"It has taken thousands of hours of work and really talented teamwork over the past four years to get to this point," Charles recalls. "Now authors can create a sophisticated electronic publication very easily. It is even easier for the readers. They can type just one word that an author selects to launch his or her publication.
"The Decor-Edge Scenes are an exciting feature that we added after the main programming was completed," he continues. "It was one of those times when everything clicked into place, and it worked perfectly. These scenes are what we call 'Text in Graphics,' which we
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provide as TIG modules to enable authors to display their scrollable text files on a scene of mountains and waterfalls, or within the speech balloon of a cartoon character, or even as antique-style writing on a parchment scroll."
The basic concept of the XLPLUS family of software is simple. There are essentially three files. One, a COM or EXE file, manages how the electronic publication functions by controlling a file with a DEB extension containing the graphic Border, and another with a DET extension containing the Text. The managing executable files grab the DET and DEB files, and make them work together to display your publication with all the scrolling and other graphic display features. The facilities available to readers are displayed in a menu that appears when the F1 function key is pressed. All the instructions that readers need are on the screen and very intuitive.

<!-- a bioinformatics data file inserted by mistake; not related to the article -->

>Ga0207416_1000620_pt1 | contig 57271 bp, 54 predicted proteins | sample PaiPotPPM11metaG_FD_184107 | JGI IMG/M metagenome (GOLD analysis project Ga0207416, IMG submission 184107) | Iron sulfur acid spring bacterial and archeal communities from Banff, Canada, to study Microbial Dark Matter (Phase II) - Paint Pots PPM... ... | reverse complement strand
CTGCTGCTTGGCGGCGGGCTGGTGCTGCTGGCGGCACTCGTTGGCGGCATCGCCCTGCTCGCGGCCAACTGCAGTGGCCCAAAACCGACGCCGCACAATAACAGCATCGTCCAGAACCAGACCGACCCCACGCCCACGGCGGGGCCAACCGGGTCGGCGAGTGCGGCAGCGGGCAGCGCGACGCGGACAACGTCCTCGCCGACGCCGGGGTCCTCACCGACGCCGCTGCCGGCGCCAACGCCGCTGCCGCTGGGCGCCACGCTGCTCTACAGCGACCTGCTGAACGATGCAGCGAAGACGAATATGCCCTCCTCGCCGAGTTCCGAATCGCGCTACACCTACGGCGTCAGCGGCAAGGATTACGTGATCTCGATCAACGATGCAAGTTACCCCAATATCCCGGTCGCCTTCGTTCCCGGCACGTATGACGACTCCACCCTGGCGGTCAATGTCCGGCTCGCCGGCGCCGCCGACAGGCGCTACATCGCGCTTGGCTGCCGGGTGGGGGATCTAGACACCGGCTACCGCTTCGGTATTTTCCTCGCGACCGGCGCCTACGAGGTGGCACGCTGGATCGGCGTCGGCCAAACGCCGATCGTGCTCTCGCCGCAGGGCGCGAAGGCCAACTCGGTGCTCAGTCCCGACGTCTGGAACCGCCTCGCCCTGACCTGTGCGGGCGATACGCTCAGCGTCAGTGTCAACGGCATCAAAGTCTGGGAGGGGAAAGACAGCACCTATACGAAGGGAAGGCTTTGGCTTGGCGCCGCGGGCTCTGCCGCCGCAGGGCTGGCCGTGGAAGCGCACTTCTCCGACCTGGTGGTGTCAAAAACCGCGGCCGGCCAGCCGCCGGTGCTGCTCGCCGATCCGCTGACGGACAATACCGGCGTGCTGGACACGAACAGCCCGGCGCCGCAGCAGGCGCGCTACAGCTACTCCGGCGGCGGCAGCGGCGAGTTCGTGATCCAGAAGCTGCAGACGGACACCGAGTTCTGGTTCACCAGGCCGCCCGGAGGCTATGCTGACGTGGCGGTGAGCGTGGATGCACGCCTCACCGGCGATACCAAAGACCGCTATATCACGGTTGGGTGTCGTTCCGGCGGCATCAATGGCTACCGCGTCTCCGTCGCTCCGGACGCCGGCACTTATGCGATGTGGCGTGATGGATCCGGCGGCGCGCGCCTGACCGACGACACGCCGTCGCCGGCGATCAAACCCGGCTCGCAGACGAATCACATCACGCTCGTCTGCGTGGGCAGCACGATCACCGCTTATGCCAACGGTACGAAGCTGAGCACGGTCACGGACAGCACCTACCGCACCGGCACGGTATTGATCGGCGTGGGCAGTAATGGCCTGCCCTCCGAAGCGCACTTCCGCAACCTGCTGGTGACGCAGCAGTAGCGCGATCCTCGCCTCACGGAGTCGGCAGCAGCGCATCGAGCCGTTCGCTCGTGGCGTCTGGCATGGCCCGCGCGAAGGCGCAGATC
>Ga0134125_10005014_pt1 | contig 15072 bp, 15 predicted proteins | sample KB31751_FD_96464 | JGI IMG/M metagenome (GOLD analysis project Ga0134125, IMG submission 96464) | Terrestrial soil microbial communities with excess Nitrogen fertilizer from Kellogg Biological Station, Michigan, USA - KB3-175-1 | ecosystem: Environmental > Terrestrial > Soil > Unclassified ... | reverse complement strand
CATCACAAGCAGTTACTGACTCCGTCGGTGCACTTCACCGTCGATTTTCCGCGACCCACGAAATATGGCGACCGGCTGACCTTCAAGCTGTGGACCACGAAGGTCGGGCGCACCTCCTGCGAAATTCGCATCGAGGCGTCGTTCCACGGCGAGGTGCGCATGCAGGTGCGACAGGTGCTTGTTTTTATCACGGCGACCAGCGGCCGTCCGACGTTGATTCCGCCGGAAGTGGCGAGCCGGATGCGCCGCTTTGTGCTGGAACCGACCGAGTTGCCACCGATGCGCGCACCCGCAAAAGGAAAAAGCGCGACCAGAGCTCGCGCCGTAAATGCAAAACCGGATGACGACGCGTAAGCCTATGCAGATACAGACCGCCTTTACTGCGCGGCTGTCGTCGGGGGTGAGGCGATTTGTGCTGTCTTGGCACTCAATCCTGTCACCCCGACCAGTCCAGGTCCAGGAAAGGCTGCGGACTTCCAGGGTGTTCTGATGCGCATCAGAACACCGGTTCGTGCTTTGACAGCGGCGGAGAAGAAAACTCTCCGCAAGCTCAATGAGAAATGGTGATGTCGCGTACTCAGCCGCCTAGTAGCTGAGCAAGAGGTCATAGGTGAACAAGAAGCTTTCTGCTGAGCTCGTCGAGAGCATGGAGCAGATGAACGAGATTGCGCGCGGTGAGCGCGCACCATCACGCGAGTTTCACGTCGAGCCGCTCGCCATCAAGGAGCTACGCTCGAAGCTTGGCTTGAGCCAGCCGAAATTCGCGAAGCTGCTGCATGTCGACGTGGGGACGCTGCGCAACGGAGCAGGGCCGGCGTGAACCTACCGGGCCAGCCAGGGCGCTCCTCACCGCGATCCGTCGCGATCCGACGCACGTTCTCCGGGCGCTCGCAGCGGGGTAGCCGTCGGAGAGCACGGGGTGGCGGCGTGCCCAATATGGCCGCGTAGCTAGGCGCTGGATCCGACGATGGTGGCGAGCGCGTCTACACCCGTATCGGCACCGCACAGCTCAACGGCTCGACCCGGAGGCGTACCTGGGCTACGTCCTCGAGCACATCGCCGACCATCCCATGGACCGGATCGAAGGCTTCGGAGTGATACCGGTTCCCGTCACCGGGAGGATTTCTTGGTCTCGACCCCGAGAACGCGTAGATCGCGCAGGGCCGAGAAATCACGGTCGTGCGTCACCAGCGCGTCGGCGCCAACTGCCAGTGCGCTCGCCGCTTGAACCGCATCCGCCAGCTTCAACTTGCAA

It is vital for e-magazines to make things as easy as possible for the readers by creating a batch file (a file with the BAT extension) that will set the whole process in motion automatically. You can name this file with a shortened form of the title of your publication, or some other appropriate identification, and put this name on the disk label. For example, if you call your publication mystory, write a batch file like this to get it up and running in XLPLUS:
echo off hqsw XL2000 MYSTORY ega vga
Save it as a plain ASCII text file to the same disk and directory as your DET, DEB and XL2000.EXE files. Call this batch file MYSTORY.BAT.
On the disk label, write "To start, type MYSTORY." When your readers type MYSTORY, they set off an automatic sequence in which the BAT file is activated and starts up the XL2000 program, which in
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turn loads the files containing your publication. Your publication then appears on screen, ready to go.
Many newsletters are not sold, but produced to circulate within organizations to keep employees or members informed, and distributed externally to potential clients. These types of newsletter publishing are beginning to feature in electronic media, offering increased opportunities for writers and photographers.
Newsletter publishers can also obtain low-cost, high-quality editorial to flow easily into softcopy and hardcopy editions in a new form of syndication. Dartnell Corporation's ClipEdit service (800-468-3038) out of Chicago supplies 35 professionally researched and written editorial articles on a floppy disk ready to patch into either a print or an electronic newsletter.